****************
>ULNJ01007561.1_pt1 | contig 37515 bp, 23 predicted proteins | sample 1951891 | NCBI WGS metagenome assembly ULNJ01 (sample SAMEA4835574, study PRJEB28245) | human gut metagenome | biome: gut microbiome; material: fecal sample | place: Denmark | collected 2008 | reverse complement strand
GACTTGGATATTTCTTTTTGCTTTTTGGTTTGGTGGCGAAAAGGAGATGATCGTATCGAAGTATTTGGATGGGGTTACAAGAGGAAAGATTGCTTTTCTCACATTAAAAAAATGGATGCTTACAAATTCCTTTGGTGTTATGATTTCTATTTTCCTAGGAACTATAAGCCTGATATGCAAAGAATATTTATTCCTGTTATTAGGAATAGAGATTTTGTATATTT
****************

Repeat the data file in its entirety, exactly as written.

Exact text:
>ULNJ01007561.1_pt1 | contig 37515 bp, 23 predicted proteins | sample 1951891 | NCBI WGS metagenome assembly ULNJ01 (sample SAMEA4835574, study PRJEB28245) | human gut metagenome | biome: gut microbiome; material: fecal sample | place: Denmark | collected 2008 | reverse complement strand
GACTTGGATATTTCTTTTTGCTTTTTGGTTTGGTGGCGAAAAGGAGATGATCGTATCGAAGTATTTGGATGGGGTTACAAGAGGAAAGATTGCTTTTCTCACATTAAAAAAATGGATGCTTACAAATTCCTTTGGTGTTATGATTTCTATTTTCCTAGGAACTATAAGCCTGATATGCAAAGAATATTTATTCCTGTTATTAGGAATAGAGATTTTGTATATTT